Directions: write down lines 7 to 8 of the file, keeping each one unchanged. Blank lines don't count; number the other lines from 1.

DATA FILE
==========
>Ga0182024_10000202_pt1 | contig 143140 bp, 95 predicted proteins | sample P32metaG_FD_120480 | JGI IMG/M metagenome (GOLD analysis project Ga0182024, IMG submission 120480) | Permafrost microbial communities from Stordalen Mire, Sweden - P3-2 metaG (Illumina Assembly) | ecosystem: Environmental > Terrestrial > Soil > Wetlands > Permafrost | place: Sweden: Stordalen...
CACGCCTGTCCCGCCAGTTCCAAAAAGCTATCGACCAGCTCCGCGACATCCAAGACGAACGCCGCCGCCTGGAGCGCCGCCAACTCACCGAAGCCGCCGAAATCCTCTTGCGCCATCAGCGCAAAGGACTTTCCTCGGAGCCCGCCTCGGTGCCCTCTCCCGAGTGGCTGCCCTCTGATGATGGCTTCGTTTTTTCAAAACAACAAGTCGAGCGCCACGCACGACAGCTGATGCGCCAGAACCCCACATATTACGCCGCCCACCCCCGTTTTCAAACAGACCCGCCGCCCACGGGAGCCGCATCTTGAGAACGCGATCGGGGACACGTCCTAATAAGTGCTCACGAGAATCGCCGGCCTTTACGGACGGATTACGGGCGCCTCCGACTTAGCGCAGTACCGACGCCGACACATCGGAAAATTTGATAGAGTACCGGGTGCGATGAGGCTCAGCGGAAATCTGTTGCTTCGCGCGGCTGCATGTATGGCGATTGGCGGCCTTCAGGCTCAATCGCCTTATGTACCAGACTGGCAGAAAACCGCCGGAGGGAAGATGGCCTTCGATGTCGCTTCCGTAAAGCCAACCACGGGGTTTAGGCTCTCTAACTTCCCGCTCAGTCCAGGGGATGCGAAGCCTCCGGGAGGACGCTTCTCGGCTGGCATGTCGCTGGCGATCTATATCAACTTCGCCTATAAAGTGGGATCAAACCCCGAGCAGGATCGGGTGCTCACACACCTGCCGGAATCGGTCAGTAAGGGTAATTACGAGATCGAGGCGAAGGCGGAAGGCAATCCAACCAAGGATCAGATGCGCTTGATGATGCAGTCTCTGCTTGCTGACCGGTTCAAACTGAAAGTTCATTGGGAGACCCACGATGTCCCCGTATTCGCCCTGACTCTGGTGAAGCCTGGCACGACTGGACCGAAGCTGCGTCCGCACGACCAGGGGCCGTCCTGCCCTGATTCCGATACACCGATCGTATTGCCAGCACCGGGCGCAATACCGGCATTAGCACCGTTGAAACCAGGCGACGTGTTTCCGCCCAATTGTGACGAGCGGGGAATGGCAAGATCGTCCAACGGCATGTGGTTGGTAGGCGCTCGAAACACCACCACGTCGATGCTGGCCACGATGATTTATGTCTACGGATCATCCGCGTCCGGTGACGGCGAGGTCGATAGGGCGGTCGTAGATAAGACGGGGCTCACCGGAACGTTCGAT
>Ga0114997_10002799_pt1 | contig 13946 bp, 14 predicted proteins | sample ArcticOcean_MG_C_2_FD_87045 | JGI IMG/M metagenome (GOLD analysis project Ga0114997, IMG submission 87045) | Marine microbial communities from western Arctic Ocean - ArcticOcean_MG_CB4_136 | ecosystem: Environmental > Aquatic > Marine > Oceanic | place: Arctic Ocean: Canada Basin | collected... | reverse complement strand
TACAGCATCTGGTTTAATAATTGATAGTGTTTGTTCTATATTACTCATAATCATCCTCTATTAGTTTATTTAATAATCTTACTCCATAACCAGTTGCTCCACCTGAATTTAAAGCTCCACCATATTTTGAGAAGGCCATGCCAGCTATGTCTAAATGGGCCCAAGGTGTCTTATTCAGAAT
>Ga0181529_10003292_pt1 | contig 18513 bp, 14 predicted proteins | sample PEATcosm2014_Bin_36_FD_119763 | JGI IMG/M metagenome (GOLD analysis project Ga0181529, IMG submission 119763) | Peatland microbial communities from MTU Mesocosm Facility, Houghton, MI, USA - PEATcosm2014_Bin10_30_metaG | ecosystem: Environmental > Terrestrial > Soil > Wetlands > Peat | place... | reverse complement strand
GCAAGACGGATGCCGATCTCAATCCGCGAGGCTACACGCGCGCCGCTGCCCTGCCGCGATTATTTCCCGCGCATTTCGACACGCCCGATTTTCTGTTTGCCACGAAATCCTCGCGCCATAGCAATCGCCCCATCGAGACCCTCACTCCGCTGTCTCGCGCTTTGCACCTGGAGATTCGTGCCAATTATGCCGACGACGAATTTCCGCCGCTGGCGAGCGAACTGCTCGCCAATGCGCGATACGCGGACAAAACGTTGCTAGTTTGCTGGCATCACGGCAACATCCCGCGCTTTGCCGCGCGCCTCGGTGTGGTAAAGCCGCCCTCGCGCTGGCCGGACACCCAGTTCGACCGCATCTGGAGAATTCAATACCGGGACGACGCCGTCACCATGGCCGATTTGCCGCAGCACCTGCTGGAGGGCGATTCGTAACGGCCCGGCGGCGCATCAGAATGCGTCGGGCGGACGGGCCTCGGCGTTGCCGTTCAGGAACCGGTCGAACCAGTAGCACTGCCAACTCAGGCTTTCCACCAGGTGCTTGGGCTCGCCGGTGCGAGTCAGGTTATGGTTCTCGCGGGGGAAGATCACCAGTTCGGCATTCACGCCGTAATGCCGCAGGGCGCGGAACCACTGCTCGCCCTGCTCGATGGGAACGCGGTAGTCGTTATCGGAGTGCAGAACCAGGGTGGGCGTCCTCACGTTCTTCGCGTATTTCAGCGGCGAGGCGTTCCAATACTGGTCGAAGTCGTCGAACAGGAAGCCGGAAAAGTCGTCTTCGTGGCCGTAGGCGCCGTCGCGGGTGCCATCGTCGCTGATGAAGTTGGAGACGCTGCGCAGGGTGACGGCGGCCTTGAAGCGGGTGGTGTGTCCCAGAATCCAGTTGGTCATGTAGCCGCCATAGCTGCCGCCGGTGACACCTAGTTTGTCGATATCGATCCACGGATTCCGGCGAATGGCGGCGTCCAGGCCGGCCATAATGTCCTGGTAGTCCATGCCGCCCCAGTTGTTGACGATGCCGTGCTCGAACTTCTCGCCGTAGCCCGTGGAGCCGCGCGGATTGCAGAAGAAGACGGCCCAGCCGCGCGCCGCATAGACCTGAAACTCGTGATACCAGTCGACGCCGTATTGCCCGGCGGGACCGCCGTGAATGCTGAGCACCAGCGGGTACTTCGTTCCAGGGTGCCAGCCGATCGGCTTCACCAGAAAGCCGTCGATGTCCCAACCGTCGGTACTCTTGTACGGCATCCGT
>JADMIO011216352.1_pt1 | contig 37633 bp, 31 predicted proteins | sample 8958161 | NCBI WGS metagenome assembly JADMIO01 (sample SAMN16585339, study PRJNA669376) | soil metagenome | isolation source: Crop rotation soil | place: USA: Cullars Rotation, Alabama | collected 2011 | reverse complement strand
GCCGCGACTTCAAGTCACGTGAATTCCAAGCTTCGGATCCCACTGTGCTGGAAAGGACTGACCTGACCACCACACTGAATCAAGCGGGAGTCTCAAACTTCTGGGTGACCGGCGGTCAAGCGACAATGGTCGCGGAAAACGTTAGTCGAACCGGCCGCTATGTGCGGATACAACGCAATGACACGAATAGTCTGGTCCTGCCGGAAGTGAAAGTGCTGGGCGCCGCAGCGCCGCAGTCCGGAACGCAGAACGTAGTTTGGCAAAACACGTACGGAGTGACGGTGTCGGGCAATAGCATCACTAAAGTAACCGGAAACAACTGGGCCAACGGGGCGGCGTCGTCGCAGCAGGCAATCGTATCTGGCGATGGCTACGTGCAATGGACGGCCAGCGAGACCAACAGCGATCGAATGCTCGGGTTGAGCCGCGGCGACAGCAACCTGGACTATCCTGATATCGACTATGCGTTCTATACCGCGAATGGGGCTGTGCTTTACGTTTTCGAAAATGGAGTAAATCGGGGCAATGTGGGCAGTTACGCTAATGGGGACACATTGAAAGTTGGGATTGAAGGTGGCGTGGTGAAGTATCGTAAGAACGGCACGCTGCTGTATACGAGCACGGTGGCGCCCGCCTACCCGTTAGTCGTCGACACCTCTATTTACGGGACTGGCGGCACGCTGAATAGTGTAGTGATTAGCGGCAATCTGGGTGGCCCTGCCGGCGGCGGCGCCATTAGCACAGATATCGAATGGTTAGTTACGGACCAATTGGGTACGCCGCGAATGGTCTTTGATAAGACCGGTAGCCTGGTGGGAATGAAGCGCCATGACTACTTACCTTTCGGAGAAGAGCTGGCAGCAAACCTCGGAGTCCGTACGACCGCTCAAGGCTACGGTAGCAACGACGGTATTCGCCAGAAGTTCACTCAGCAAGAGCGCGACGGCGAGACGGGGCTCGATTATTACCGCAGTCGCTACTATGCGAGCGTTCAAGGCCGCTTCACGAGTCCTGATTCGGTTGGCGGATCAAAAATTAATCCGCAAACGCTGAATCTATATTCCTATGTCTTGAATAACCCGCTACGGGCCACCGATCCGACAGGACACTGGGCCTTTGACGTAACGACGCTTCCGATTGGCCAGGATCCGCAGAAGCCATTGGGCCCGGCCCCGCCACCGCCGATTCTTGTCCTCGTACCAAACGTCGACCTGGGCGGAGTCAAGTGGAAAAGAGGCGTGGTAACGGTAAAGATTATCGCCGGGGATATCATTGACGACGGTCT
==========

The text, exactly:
>JADMIO011216352.1_pt1 | contig 37633 bp, 31 predicted proteins | sample 8958161 | NCBI WGS metagenome assembly JADMIO01 (sample SAMN16585339, study PRJNA669376) | soil metagenome | isolation source: Crop rotation soil | place: USA: Cullars Rotation, Alabama | collected 2011 | reverse complement strand
GCCGCGACTTCAAGTCACGTGAATTCCAAGCTTCGGATCCCACTGTGCTGGAAAGGACTGACCTGACCACCACACTGAATCAAGCGGGAGTCTCAAACTTCTGGGTGACCGGCGGTCAAGCGACAATGGTCGCGGAAAACGTTAGTCGAACCGGCCGCTATGTGCGGATACAACGCAATGACACGAATAGTCTGGTCCTGCCGGAAGTGAAAGTGCTGGGCGCCGCAGCGCCGCAGTCCGGAACGCAGAACGTAGTTTGGCAAAACACGTACGGAGTGACGGTGTCGGGCAATAGCATCACTAAAGTAACCGGAAACAACTGGGCCAACGGGGCGGCGTCGTCGCAGCAGGCAATCGTATCTGGCGATGGCTACGTGCAATGGACGGCCAGCGAGACCAACAGCGATCGAATGCTCGGGTTGAGCCGCGGCGACAGCAACCTGGACTATCCTGATATCGACTATGCGTTCTATACCGCGAATGGGGCTGTGCTTTACGTTTTCGAAAATGGAGTAAATCGGGGCAATGTGGGCAGTTACGCTAATGGGGACACATTGAAAGTTGGGATTGAAGGTGGCGTGGTGAAGTATCGTAAGAACGGCACGCTGCTGTATACGAGCACGGTGGCGCCCGCCTACCCGTTAGTCGTCGACACCTCTATTTACGGGACTGGCGGCACGCTGAATAGTGTAGTGATTAGCGGCAATCTGGGTGGCCCTGCCGGCGGCGGCGCCATTAGCACAGATATCGAATGGTTAGTTACGGACCAATTGGGTACGCCGCGAATGGTCTTTGATAAGACCGGTAGCCTGGTGGGAATGAAGCGCCATGACTACTTACCTTTCGGAGAAGAGCTGGCAGCAAACCTCGGAGTCCGTACGACCGCTCAAGGCTACGGTAGCAACGACGGTATTCGCCAGAAGTTCACTCAGCAAGAGCGCGACGGCGAGACGGGGCTCGATTATTACCGCAGTCGCTACTATGCGAGCGTTCAAGGCCGCTTCACGAGTCCTGATTCGGTTGGCGGATCAAAAATTAATCCGCAAACGCTGAATCTATATTCCTATGTCTTGAATAACCCGCTACGGGCCACCGATCCGACAGGACACTGGGCCTTTGACGTAACGACGCTTCCGATTGGCCAGGATCCGCAGAAGCCATTGGGCCCGGCCCCGCCACCGCCGATTCTTGTCCTCGTACCAAACGTCGACCTGGGCGGAGTCAAGTGGAAAAGAGGCGTGGTAACGGTAAAGATTATCGCCGGGGATATCATTGACGACGGTCT